81 contacts were made via vhf and hf.  This station also has APRS running full time.  Thanks to NZ7S and W7PAQ and W7XY for the set up.  The operators were W7PAQ, AC7UZ, W7XY, and W7DHB.  Thanks also to all operators providing weather data.  There will soon be a need for a work party at the NWS to install a 75 meter loop.

 

In conjunction with the NWS station the Red Cross station has been beefed up. The HF radio has been an Issue there but will be fixed.  The Yaesu 757 has some problems, so a Kenwood 440 was installed. We are currently seeking a dual band transmitter (vhf/uhf) for the Red Cross, if any one has one to donate please let us know.

 

The Hellgate VHF net on Wednesday nights has been called from these locations now for six weeks and there is an approved attendance record.  The new Sky Warn HF net is called an hour before on 3.947 mhz.  If you can participate on either of these nets please do so as they are important to keep up dated and to sharpen your skills.

 

March 1, 2006 another station will be added to this rotation it will be The Missoula County EOC.  The purpose of using these three stations is to familiarize the operators with all of these stations and to train net control operators and to exercise the equipment and identify equipment problems or decencies. It is to also promote awareness of the served agencies. 

 

Now for some lessons learned from Katrina.

                1) Telephone systems fail during emergency events.

                2) Amateur radio is the only reliable form of communications.

                3) Amateur operators who are victims are not able in many cases to help the situation and outsiders are needed.

                4) Amateur operators who can help must be trained and equipped to stand on their own for 72 hours upon arriving at an                            event!!!!!!!!!!! (This is Important and will be the focus of the first drill.)

 

ARES and RACES are not just for local support but also for helping out in other states and countries.  We do a disservice to the concept by not having teams ready to go any where and help others!!!!  It also helps us train because we gain experience.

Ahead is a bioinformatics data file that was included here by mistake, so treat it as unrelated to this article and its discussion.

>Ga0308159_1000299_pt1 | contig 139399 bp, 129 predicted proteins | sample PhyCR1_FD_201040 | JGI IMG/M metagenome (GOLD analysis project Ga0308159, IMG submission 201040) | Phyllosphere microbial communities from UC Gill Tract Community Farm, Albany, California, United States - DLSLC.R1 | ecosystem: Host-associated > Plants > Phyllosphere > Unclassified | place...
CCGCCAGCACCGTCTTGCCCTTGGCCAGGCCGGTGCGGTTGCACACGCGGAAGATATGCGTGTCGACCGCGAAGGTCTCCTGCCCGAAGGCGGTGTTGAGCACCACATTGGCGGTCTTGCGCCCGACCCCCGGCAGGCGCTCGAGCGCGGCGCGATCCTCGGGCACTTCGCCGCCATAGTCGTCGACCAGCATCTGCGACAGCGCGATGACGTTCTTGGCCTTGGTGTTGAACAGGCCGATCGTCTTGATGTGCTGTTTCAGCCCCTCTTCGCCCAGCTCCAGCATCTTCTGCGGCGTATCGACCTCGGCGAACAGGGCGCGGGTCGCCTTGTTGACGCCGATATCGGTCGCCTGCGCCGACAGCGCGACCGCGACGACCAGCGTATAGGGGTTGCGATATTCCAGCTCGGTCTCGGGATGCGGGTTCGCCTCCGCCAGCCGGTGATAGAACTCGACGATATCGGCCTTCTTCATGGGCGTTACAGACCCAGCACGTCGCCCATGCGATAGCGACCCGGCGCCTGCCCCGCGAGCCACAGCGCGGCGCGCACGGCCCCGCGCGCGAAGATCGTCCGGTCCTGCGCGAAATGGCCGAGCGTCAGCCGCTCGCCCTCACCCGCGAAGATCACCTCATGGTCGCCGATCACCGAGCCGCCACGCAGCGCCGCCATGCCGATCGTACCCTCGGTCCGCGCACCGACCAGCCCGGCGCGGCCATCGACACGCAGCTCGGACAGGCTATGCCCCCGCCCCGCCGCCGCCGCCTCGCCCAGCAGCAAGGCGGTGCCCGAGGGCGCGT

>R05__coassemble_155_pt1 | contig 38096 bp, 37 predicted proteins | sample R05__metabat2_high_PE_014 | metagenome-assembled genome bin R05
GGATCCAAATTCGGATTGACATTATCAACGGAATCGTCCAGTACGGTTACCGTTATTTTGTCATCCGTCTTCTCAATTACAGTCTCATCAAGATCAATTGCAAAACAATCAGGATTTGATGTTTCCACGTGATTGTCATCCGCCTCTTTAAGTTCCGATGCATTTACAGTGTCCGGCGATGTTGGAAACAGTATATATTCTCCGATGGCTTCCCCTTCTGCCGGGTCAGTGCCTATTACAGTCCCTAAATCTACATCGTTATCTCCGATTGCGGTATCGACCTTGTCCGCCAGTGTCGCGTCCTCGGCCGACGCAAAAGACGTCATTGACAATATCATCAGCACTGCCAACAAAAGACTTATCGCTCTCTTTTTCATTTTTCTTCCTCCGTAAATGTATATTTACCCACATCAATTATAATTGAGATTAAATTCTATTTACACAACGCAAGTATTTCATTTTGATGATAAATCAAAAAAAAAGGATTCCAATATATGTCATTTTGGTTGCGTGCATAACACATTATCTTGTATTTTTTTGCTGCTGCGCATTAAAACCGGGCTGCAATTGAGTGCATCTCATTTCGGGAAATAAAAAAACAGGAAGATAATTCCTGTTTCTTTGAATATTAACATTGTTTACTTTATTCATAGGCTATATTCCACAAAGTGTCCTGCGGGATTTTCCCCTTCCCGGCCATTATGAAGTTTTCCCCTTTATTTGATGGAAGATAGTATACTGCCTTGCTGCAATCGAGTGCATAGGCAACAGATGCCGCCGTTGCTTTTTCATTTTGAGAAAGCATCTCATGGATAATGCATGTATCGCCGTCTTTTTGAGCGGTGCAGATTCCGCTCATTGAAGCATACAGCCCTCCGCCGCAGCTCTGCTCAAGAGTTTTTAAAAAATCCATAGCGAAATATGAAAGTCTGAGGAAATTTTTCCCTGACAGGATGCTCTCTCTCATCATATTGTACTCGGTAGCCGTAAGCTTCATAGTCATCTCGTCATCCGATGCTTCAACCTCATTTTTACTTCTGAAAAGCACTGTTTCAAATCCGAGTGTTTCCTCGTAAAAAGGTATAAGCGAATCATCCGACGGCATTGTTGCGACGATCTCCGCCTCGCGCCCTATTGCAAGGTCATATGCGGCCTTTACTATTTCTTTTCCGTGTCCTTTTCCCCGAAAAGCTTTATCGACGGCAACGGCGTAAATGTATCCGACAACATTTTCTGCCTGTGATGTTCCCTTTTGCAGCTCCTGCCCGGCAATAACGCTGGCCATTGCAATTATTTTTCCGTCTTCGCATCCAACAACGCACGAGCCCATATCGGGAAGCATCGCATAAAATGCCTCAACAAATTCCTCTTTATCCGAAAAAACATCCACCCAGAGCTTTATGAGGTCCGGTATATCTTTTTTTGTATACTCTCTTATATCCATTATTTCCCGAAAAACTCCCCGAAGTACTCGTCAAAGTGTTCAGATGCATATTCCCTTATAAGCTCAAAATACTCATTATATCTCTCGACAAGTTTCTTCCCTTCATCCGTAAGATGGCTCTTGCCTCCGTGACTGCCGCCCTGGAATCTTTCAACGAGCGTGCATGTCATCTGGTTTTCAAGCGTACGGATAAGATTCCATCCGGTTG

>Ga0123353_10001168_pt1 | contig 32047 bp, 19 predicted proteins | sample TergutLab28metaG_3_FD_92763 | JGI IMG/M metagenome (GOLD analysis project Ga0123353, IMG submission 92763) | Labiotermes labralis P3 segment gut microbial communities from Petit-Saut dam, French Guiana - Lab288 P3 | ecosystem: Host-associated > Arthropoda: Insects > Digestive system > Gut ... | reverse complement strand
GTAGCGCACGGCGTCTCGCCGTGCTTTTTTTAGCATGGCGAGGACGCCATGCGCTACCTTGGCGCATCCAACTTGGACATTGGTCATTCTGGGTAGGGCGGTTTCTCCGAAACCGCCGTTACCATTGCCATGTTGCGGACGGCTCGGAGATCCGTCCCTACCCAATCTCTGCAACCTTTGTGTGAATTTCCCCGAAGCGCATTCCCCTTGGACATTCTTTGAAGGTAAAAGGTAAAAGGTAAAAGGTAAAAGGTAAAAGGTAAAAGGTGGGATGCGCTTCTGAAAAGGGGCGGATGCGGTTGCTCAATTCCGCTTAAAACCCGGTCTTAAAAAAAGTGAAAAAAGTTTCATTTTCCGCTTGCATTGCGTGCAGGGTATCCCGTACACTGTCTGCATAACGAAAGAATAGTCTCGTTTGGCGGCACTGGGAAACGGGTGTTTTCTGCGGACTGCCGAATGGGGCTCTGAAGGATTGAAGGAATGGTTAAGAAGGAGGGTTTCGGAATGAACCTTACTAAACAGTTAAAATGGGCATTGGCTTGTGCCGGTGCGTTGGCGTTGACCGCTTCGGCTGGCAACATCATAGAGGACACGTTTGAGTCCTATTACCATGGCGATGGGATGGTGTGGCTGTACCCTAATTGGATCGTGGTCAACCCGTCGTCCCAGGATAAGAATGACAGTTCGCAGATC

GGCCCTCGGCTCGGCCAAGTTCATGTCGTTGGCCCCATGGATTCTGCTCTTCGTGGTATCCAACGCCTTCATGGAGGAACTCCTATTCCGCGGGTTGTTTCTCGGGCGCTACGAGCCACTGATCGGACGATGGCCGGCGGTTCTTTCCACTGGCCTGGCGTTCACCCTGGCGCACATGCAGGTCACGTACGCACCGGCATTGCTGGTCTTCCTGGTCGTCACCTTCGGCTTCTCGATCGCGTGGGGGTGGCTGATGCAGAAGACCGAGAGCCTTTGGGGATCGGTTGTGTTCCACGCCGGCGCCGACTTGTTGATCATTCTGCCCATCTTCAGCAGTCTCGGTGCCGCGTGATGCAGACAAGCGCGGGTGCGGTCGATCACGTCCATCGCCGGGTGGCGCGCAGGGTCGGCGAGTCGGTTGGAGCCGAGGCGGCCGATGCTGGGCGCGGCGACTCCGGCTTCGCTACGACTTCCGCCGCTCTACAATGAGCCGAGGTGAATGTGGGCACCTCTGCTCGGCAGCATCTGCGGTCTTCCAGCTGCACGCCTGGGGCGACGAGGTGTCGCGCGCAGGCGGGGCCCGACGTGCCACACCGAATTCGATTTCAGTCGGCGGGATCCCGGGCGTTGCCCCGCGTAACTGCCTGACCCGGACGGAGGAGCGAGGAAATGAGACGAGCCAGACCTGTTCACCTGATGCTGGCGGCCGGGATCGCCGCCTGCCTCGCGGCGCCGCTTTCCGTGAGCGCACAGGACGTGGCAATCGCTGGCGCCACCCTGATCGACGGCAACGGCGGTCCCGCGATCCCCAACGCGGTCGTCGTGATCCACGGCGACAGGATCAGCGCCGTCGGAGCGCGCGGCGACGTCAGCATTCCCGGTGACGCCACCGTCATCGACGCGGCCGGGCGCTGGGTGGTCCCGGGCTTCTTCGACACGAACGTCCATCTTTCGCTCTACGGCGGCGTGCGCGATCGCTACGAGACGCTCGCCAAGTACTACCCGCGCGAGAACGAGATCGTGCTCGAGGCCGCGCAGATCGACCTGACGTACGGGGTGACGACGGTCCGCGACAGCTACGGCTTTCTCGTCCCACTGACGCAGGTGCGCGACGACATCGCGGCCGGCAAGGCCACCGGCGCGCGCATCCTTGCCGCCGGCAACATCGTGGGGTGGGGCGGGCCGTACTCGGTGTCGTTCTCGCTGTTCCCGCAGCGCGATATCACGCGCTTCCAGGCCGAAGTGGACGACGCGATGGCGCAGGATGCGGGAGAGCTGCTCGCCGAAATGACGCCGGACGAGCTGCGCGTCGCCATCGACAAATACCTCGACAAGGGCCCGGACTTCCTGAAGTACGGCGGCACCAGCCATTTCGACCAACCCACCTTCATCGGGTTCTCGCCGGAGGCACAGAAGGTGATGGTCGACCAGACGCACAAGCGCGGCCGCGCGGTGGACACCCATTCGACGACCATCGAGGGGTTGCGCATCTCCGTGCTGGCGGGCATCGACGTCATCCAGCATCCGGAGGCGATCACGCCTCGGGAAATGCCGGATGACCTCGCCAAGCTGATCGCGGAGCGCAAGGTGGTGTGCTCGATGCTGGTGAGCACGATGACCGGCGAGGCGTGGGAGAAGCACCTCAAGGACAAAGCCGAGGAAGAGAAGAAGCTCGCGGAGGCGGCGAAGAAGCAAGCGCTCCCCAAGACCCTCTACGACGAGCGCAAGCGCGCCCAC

Thanks for reading.

73’s and good Hammin from NN8A.

PS. see you in late March!!!

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ON BEING A GOOD ELMER

From January 1959 World Above50 Mc Reprinted in February 2006 QST in The World Above 50 MHz

(TNX Gene, W3ZZ)

“If the Technician, as a newcomer, is not well informed on the finer things of v.h.f. life, whose fault is it?.... If the newly licensed ham develops into a trial to his fellows, could it just be that he was not sufficiently indoctrinated  before getting the ticket?  Perhaps it would be well to remember this the next time you work with a prospect, whether he be age 16 or 60.  When he gets a ticket and starts operating his own station he will be a living example of your teaching.  If he is the likable and ambitious sort that most fellows are who become interested in anything as technically complex as ham radio is, even today, the chances are good that he will eventually turn into a good ham.  But we can help the cause along in our work with beginners, in our radio clubs, and by the example that we ourselves set by our own on-the-air methods.  (For the newcomer who follows some poor operating procedures) it may be that he is not doing it intentionally.  We should at least give him the benefit of the doubt, at least, and by our own example provide him an ideal to shoot for as he develops into a full-fledged v.h.f. man.  Calling him names, meanwhile, will do no one any good.”


THIS MONTHS GAME

Answer the question, and find it in the puzzle.  Up, down, front, or back.  Answers will be available in next months Hellgate Static.  Have fun!

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Our club president’s callsign

What band is the 146.80 repeater on

A half wave horizontal antenna found at many “ham” homes

The national amateur organization

A mystical object of unspeakable terror

Found on top of many vertical antennas

Our club’s initials

Used to enforce the principals of decency in operating work

160 meter band nickname

An antenna made of square elements

40 meter band frequency

“Is anyone using this frequency” in morse code

Front element(s) on a yagi array

Cardoid shapes show an excellent …..

The club callsign

What we need at the activities we provide communication for

Long distance contact

Single-side band abbreviation

Producer of the radio that many of us “worked” on         

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MARCH MEETING

The March 13, 2006 meeting is scheduled at the National Weather Service Office, 6633 Aviation Way, just off Highway 10 West and North of the Smoke Jumper Center. Parking is in the Southeast lot.   Come see the new amateur radio station at the National Weather Service Office!


Other suitable meetings sites are being sought.  If you know of any please contact one of the HARC officers.  

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ONE THAT KINDA’, SORTA’, “WORKED”

Craig Nelson, KE7NO and Steve Flood, KK7UV

 

Last weekend my schedule was busy.  It was the 2006 ARRL International DX contest.  I will save you from the general “gunk” about the contest, but, suffice it to say that smoke in the shack was not a good sign.  It wasn’t the rig, but it was the remote coax switch.  This slows you WAY down when you want to switch your antennas, especially when one of the low temperature marks was -27° F.